The IMF recently published its Economic Outlook for Germany. The report itself is quite long but a brief description of the key points can be found here. I have written before on the problems caused by Germany’s supposedly ‘prudent’ saving behaviour and export prowess, and the IMF covers this issue quite well, although as a report focused on one country, it does not consider the global implications. Here I want to focus on one aspect of the report: the financial imbalances of Germany’s economy and their relationship to both inequality and future growth prospects, both domestically and in the rest of the world.
In macroeconomics, one can consider the financial balances (net borrowing or net lending) of the three main sectors in the economy as a whole: the private sector (firms and households together), the public sector (government) and the foreign sector (the rest of the world). Together these balances can be used to analyse the total flows of expenditure and income between the three sectors, both within that economy and between that economy and the rest of the world.
If a sector runs a financial surplus over a particular period, its income for that period will exceed its expenditure and it will either be accumulating financial assets from another sector or paying down debt owed to another sector. For example, if the government runs a surplus, then revenue from taxation will exceed public spending and it will be able to pay down government debt held by the private sector, either domestically or abroad. Continue reading →
The Levy Economics Institute of Bard College is ostensibly non-partisan but much of its published output is in the post-Keynesian tradition, and inspired by the work of Hyman Minsky and Wynne Godley, who both worked at the Institute in their later years. Continue reading →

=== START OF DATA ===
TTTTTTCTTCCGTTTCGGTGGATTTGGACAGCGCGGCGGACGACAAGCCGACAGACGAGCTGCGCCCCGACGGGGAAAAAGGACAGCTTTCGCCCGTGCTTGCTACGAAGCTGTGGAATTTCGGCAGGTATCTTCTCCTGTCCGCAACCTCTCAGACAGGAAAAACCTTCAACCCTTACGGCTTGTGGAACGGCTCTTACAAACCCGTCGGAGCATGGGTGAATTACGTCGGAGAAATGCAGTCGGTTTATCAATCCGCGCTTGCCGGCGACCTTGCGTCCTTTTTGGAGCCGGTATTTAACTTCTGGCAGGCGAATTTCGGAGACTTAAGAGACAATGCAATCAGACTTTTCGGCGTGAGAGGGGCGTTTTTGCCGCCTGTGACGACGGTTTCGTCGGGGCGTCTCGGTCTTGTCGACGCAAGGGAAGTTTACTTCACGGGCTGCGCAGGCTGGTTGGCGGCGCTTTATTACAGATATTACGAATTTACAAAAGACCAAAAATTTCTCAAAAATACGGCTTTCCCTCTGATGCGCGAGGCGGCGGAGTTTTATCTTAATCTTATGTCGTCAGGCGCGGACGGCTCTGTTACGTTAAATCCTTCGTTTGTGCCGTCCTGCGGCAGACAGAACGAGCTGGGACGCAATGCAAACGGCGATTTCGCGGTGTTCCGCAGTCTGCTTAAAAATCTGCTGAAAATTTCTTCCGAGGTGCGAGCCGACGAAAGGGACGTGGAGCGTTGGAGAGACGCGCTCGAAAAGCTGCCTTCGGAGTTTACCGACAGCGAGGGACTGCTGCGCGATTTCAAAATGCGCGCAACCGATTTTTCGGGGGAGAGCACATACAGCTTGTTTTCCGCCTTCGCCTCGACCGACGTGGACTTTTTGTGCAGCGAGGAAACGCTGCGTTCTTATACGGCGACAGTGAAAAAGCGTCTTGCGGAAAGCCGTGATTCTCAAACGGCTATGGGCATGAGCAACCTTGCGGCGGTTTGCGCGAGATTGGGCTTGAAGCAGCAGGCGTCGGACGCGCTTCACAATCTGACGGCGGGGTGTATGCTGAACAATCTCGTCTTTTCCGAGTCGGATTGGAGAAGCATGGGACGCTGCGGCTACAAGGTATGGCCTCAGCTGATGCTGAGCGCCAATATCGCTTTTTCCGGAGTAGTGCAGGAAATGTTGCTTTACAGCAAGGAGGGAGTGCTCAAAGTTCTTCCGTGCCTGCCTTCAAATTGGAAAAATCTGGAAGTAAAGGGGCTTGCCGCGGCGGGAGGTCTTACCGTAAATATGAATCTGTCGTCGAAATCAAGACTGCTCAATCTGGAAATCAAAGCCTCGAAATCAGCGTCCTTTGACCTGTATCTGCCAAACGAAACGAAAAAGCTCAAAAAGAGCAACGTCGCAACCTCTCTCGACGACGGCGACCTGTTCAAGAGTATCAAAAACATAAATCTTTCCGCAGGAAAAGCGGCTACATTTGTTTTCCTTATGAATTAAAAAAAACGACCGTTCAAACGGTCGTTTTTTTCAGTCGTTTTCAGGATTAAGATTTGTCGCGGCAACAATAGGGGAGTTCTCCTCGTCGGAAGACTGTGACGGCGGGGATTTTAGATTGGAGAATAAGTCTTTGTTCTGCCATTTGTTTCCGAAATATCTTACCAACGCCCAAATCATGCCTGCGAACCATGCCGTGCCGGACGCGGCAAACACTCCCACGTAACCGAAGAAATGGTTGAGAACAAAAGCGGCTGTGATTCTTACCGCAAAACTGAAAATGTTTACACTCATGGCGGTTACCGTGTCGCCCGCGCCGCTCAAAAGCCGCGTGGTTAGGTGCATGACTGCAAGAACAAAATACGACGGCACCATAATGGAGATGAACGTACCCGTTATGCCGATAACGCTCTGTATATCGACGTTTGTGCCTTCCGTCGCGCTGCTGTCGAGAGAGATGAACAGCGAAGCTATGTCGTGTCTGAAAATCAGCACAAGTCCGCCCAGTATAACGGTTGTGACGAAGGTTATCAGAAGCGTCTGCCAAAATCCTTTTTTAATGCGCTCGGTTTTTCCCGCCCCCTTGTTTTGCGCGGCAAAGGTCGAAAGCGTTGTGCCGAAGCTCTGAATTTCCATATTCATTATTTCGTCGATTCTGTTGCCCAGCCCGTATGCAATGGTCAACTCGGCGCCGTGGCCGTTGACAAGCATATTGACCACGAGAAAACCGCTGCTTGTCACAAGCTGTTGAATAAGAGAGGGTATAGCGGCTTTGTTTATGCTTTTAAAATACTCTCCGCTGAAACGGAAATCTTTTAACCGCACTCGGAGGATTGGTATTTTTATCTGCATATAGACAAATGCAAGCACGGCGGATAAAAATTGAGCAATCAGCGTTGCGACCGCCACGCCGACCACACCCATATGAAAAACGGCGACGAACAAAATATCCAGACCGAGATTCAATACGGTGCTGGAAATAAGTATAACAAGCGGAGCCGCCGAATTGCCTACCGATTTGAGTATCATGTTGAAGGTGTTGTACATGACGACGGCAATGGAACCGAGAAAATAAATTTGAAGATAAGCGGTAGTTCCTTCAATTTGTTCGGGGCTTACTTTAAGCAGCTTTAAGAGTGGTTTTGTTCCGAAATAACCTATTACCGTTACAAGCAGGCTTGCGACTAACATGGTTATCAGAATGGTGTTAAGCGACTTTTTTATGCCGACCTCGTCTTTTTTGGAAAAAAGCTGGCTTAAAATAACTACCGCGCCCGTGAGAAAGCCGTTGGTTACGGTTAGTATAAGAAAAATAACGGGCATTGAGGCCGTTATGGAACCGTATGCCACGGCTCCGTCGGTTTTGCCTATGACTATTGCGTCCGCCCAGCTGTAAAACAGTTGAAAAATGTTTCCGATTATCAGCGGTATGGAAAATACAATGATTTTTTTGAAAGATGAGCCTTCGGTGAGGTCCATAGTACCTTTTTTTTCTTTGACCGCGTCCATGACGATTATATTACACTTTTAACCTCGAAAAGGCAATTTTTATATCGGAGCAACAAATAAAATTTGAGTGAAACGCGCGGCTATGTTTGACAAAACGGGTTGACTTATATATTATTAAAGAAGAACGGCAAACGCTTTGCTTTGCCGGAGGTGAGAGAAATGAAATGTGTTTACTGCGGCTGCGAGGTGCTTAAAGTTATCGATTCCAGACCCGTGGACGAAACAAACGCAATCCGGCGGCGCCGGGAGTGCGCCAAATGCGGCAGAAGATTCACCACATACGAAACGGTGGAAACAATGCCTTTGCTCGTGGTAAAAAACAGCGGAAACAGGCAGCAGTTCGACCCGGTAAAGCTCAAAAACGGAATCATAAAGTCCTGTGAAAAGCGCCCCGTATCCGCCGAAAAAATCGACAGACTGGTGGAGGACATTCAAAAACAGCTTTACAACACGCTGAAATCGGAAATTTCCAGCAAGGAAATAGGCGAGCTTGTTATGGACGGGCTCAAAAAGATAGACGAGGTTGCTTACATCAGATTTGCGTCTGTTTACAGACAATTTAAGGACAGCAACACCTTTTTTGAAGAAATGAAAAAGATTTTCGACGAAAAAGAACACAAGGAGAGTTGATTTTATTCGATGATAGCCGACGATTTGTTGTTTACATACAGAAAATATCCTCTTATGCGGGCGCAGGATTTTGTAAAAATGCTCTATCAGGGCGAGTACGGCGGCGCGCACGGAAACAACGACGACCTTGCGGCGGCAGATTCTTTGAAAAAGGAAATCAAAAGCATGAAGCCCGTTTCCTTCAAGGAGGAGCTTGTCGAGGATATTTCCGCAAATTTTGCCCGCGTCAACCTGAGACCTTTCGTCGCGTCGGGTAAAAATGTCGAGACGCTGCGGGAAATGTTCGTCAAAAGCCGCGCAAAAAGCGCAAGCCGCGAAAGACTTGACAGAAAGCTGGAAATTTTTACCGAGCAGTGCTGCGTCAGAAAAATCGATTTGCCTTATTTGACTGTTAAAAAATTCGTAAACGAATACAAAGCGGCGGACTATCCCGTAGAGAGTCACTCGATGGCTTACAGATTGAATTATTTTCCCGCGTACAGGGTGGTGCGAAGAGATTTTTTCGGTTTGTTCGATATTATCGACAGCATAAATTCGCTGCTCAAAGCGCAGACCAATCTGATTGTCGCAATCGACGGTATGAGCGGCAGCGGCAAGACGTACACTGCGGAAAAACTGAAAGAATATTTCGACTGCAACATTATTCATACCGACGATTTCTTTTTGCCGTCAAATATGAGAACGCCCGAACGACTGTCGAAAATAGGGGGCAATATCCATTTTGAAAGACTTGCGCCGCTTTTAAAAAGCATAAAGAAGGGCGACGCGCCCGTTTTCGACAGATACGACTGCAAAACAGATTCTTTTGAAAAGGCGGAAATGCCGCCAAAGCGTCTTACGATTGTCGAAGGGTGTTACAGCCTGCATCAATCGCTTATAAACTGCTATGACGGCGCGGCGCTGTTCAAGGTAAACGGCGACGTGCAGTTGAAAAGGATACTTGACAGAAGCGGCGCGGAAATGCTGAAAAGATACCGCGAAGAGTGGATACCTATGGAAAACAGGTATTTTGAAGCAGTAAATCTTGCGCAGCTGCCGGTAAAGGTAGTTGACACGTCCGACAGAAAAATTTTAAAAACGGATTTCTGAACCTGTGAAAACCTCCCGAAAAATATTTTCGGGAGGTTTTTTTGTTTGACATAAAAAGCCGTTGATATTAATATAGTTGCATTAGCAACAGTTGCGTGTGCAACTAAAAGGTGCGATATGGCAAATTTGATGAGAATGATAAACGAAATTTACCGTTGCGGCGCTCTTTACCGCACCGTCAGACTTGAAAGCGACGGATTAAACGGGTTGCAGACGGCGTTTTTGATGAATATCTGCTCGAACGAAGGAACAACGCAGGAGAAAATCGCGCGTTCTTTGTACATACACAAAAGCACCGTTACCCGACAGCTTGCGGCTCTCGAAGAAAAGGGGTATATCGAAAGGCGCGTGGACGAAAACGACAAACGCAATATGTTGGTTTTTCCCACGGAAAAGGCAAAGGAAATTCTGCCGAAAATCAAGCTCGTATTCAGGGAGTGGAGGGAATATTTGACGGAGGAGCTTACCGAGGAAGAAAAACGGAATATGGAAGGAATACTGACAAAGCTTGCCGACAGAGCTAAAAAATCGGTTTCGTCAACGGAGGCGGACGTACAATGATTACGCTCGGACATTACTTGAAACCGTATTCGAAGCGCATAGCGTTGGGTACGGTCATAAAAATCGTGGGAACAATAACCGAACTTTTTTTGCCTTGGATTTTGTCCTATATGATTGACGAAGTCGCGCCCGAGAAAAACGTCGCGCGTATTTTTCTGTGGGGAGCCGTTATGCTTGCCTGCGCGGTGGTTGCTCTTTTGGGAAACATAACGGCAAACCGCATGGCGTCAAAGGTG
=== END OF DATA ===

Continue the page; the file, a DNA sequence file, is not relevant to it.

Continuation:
There is a nice piece in this week’s New Statesman by economics commentator Grace Blakeley on the dangers of the unresolved eurozone crisis, with Germany at its heart. With growth in the eurozone currently slowing, after a brief spurt, unemployment is set to remain unsatisfactorily high in a number of countries, not least Greece and Spain. Germany itself is teetering on the brink of recession.
As Blakeley argues, resolving the crisis requires the northern states of the currency block to expand domestic demand. This is particularly necessary in Germany, the largest economy in the eurozone, which is running a current account surplus of nearly eight percent of GDP. It is thus overly dependent on external demand, and growth in world trade.
What the piece misses, maybe in order to avoid unnecessary complexity, is that a decade of wage stagnation in the 2000s, while rendering German exporters more competitive and profitable, and boosting employment, has also squeezed household incomes and raised national savings relative to investment. This is reflected in the aforementioned large current account surplus, which is by definition equal to the gap between domestic savings and investment. Continue reading →
This surplus, which means that Germany is lending its equivalent abroad, is equal to the excess of national saving over national investment.